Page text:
As London’s Design Museum opens a new exhibition of Sir David Adjaye’s best and most iconic work, I’d like to write a little about what has made him such a favourite of mine.
He’s an architect that likes to bend the rules and carve his own path. “If you want a very tasteful, elegant thing you’re not going to come to David Adjaye,” he recently told the FT. “I’m very interested in clients who have a strange site that has a difficulty. Those are the projects I gravitate towards, and those are the kind of clients that gravitate towards me.”
Sir David earned recognition fast. He only settled in the UK when he was nine (he moved around a lot as a child, his father was a Ghanian diplomat), but on graduating with a BA in Architecture from London South Bank University he won a worldwide RIBA bronze medal. On on achieving his MA in architecture from the Royal College of Art, he won RIBA President’s Medals Students Award.
His achievements have been recognised beyond the industry, too. In 2007 he earned an OBE, and he was knighted a decade later.
He began designing houses and was soon popular among the rich and famous, working on the homes of designer Alexander McQueen, actor Ewan McGregor, and designing a beachfront studio for the artist Chris Ofili.
He was soon working on much grander projects, often those with social significance. He is the architect behind the UK’s National Holocaust Memorial, the National Cathedral of Ghana and the Mass Extinction Memorial Observatory – each stunning pieces of work.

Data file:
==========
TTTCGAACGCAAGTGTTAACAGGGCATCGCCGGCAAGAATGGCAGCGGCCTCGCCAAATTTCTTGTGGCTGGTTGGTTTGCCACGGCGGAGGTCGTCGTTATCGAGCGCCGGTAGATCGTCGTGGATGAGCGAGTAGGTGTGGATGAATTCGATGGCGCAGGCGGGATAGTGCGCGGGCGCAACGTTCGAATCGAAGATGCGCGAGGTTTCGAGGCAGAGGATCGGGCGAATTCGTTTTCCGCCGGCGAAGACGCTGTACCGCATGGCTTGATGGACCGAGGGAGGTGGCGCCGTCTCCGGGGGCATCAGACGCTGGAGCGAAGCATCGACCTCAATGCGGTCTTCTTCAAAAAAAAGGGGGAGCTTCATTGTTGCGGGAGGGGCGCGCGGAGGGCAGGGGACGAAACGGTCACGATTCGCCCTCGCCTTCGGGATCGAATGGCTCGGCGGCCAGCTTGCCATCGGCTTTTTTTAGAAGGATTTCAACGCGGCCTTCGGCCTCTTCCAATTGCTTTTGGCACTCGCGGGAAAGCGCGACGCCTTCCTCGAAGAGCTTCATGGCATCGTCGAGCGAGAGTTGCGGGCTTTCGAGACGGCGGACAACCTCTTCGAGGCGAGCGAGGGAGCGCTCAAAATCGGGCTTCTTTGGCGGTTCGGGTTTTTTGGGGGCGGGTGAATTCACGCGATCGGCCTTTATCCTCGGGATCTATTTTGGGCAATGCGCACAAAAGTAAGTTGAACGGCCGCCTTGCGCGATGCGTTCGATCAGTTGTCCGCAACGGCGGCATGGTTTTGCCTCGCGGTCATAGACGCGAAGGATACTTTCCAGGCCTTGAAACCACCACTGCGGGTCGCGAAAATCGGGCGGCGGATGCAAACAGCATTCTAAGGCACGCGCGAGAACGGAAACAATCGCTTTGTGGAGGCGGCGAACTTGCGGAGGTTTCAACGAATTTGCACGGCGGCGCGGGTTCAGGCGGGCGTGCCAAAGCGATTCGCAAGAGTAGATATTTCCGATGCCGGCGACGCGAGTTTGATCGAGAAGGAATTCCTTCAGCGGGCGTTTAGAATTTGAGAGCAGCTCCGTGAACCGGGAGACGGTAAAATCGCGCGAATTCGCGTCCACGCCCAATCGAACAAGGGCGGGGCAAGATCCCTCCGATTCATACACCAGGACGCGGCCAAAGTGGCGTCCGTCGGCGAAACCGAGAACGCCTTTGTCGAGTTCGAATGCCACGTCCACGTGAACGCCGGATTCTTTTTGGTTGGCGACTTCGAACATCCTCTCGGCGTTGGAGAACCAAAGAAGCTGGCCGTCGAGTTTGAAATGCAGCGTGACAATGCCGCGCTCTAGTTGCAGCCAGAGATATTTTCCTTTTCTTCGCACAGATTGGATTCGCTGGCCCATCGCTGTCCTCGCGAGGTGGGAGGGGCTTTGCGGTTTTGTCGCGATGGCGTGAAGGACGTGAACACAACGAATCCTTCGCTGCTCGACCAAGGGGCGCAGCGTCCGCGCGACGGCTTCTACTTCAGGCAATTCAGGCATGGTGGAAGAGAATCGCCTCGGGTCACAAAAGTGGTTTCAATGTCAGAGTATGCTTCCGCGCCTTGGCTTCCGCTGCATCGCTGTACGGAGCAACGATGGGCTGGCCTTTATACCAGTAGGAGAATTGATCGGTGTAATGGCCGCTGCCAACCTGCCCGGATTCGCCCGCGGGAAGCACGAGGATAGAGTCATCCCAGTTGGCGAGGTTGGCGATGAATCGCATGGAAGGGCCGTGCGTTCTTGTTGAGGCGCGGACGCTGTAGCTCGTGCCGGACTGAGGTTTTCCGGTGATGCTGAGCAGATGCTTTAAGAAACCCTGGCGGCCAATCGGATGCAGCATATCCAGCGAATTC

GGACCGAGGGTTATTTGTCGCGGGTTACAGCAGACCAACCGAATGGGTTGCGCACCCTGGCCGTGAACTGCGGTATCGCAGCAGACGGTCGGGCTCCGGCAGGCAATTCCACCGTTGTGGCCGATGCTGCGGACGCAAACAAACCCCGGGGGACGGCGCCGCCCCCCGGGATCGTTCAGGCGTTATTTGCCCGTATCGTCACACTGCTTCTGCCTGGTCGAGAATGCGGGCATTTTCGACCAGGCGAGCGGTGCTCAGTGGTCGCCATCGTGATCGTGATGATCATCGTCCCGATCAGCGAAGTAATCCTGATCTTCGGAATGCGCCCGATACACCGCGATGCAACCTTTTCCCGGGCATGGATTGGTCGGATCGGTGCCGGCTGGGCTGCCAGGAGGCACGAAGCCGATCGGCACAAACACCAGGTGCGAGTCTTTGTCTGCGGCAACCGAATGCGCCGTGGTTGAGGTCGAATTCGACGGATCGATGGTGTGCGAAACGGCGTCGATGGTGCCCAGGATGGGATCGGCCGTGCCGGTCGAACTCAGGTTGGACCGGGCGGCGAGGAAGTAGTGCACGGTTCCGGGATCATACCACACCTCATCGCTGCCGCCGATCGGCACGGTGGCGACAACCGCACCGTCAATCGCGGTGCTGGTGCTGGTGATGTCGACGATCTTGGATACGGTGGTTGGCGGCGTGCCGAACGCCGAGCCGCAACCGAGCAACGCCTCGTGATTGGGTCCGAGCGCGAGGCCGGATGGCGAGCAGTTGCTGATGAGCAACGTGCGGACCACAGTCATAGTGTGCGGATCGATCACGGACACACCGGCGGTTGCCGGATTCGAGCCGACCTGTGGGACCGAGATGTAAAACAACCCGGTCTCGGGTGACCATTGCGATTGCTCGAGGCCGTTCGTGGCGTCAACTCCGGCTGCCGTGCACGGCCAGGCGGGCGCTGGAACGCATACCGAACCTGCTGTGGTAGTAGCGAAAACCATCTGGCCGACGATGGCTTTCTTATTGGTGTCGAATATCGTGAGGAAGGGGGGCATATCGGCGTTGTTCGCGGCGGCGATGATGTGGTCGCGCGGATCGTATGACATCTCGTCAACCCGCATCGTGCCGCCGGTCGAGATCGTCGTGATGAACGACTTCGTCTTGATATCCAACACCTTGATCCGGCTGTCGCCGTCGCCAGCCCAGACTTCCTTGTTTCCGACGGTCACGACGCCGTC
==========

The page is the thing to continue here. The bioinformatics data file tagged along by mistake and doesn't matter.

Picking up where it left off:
And perhaps one of his most notable works is the recently opened $500m National Museum of African American History in Washington DC. Not only is it a beautiful building from an aesthetic point of view, making good use of ironwork, but for this project he played with form and function. The rooms dedicated to slavery are intentionally smaller than they need to be, a brilliant way of conveying the claustrophobia that the subjects on the walls would have felt being transported against their will.
Sir David also dedicates much of his time to fostering the next generation of architects. He’s held formal posts at a number of universities, including Princeton, he sits on a number of boards relating to design and architecture in the UK and around the world, including RIBA, AIA and those further afield such as the Advisory Council of the Barcelona Institute of Architecture. He is not only the mind behind many iconic pieces of architecture, but a great ambassador for our industry.